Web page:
Q. Dear Mr Know It All,
I was recently told that either my friend or I would get the promotion for senior editor and I just can’t wrap my mind around this. I decided I wanted to work for a magazine only recently, but he’s wanted this his whole life. I feel that I can’t take away something my friend has worked so hard for. I’m not saying that I don’t want the promotion — if I was against any other person, I’d be completely fine and willing to crush the little bugger if I had to, but this is my best friend. I can’t deal this blow to all her hard work and aspirations. I also fear that if I get promoted, we may not remain such good friends. Can you help me out?
To crush or not to crush
A. It’s pretty much an established fact that the universe has a perverse sense of humour. People who work all their life to achieve something often have to watch the prize being whisked away from right under their nose by someone who wasn’t even in contention to begin with. It’s happened before and let me assure you, it will happen again. And again. And again… because that’s just how things work in this big, bad world of cold, heartless corporations and out-of-line promotions! I might sound like an insensitive twit for saying this, but you feeling sorry for your friend looks good only in theory. In real life, it wouldn’t take me (or any other potential employer, for that matter) two seconds to write you off as a softie with too much baggage for the new job. A magazine editor is supposed to be a hotshot who knows precisely what he wants and how to get it — there’s no room for sentiments in the recipe for professional success. If you want to go far, you’ve got to look out for yourself first. Remember, self-control is overrated and being an adult all the time sucks. If your friend can’t handle a little competition or, after all said and done, doesn’t want to play with you anymore because you won, it’s his problem to email me about. You just do your job, do it well, and screw everyone else!
Q. Dear Mr Know It All,
My boss is a tyrant in the making. She’s lazy, inefficient and never comes to work on time. Then she keeps me extra hours to help her out with her work. If I make even the slightest error, she yells at me and blames me for her work not being completed on time, even though it’s her fault for worrying more about her beauty sleep than her job. Besides, I’m not even paid for the extra hours I put in. I can’t tell her how I feel because it will compromise my career progression. However, it’s irritating trying to cover her tracks. What should I do?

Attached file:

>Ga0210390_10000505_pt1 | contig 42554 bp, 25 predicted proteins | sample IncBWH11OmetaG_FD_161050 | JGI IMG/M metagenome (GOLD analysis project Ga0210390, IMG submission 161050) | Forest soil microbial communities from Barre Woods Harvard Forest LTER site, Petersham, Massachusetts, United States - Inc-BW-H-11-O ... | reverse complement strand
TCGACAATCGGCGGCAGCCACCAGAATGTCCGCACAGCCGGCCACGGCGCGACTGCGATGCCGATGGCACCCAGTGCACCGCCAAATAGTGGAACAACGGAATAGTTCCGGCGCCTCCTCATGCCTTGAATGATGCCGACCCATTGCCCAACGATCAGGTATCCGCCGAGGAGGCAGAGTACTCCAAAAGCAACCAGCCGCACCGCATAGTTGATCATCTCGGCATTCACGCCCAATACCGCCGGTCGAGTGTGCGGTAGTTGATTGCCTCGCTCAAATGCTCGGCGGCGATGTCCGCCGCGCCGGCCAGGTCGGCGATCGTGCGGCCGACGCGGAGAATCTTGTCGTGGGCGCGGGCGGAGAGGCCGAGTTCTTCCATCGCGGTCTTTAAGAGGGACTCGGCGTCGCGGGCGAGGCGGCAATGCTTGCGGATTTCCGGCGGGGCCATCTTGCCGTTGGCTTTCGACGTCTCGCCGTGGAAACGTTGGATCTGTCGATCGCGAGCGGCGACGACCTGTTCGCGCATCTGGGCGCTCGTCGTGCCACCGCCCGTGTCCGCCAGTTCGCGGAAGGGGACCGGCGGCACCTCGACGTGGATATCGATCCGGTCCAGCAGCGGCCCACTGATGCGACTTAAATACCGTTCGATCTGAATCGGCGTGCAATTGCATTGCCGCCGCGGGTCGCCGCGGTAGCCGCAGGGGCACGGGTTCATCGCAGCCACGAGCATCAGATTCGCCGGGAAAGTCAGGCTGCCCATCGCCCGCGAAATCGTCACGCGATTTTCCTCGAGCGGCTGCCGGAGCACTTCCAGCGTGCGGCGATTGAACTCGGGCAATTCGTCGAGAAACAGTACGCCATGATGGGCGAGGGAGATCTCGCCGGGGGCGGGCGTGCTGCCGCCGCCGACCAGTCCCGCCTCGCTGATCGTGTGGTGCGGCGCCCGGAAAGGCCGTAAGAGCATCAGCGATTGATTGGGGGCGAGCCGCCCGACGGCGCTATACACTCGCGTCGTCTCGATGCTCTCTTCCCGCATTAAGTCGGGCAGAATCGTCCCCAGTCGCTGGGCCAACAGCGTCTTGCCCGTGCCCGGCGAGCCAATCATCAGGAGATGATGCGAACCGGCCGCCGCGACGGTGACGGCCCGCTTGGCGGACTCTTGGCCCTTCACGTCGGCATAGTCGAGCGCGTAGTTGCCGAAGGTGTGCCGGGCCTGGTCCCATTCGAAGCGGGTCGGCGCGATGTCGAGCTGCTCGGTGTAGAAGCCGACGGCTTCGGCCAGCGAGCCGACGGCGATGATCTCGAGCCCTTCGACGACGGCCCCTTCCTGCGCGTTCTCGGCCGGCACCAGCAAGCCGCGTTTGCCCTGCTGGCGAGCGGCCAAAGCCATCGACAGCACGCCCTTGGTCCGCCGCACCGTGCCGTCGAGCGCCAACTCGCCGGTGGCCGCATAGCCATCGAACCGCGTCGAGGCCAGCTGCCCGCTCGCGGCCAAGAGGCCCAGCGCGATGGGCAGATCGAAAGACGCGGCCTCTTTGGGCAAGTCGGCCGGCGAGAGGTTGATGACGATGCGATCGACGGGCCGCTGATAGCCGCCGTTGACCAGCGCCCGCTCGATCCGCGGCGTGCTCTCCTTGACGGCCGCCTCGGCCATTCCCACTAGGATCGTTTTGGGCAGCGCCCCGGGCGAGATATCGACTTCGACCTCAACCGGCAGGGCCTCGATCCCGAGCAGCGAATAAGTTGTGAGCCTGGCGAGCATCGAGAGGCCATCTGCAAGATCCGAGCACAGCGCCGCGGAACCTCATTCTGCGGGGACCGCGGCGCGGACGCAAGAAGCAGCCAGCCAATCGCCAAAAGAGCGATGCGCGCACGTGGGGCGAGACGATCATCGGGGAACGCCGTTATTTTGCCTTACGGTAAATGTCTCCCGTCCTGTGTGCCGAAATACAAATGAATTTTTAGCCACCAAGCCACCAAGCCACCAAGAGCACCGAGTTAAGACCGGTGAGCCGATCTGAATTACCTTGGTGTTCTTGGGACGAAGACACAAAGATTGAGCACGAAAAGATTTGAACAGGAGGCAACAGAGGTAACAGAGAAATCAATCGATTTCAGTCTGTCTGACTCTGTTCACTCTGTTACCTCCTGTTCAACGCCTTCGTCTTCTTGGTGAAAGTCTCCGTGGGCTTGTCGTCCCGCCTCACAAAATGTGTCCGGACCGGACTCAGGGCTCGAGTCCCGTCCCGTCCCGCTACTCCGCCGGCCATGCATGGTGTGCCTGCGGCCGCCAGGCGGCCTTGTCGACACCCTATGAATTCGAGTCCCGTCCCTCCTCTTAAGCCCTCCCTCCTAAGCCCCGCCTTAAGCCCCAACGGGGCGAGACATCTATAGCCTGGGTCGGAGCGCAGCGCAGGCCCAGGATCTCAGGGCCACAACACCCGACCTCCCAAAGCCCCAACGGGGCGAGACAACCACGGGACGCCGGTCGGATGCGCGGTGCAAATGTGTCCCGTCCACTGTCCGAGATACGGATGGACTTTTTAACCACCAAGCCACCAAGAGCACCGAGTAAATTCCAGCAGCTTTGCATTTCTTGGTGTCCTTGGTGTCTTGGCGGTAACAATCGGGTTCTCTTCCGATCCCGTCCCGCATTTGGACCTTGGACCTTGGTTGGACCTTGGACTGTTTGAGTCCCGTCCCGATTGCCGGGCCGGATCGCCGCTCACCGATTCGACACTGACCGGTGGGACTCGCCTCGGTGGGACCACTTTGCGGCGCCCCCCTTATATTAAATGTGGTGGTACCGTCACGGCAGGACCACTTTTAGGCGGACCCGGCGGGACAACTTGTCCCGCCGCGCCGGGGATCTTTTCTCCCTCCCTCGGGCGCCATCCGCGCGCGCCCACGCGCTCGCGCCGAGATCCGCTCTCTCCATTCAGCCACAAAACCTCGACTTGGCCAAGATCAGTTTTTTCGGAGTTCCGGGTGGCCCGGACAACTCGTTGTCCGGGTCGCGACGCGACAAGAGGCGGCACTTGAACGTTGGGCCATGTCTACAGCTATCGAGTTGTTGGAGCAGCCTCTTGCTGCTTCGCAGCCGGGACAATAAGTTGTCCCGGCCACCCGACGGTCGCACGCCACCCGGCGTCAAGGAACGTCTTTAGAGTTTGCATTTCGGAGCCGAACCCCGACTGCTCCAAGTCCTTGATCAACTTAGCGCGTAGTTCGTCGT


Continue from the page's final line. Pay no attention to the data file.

A. Life gives us plenty of choices, and you have one to make right here, right now as well: you can either sit on your behind and share painful monster-boss anecdotes with anyone who’ll listen, hoping your problems will miraculously go away on their own. Or, you could listen to me, stop moping and own up to your mistake of letting a negative influence bog you down like this. I mean, sure, I admit a boss-subordinate relationship has an interesting if twisted dynamic… even a top-notch suit-wearing professional sometimes can’t help but feel the urge to walk out the door when the boss walks in. Or simply wag the tail and roll over to avoid unpleasant confrontations ensuing from unrealistic expectations. But really, how long can you go on like this? Sometimes you have to pimp your worth to be taken seriously. There’s no shame in it. Remember that you can’t let a bad supervisor emasculate you simply because she has a nameplate and you don’t. More often than not, it is our inability to stand up for ourselves that actively feeds the egos of workplace tyrants. So unless your job description includes a yo-ma-bitch clause, or your boss bought you off eBay, start demanding a little respect from her. Overcome your fear of getting fired and tell her off when she’s being unfair…and no matter what you do, don’t log another hour of overtime without making sure you’re paid for it, because that’s just criminal!
Q. Dear Mr Know It All,
Throughout my life as a student I have been a hard worker but I did not get the grades I wanted. Maybe my expectations were really high … I am not exactly sure. But I feel that I may not be going about studying in the right way. Even my teachers suggest that one has different ways of grasping a subject — it can be through the kinaesthetic sense (where you learn only what you wrote in your very own writing), the visual sense (photographic memory) and the auditory sense. The only problem is I don’t exactly know what my way is. Please help!
A. If you hate your grades so much, here’s a little exercise for you: Stop wasting your time on your usual method of study and try everything else you just listed here. Trial and error, baby — that’s the name of the game!
Published in The Express Tribune, Sunday Magazine, December 4th, 2011.
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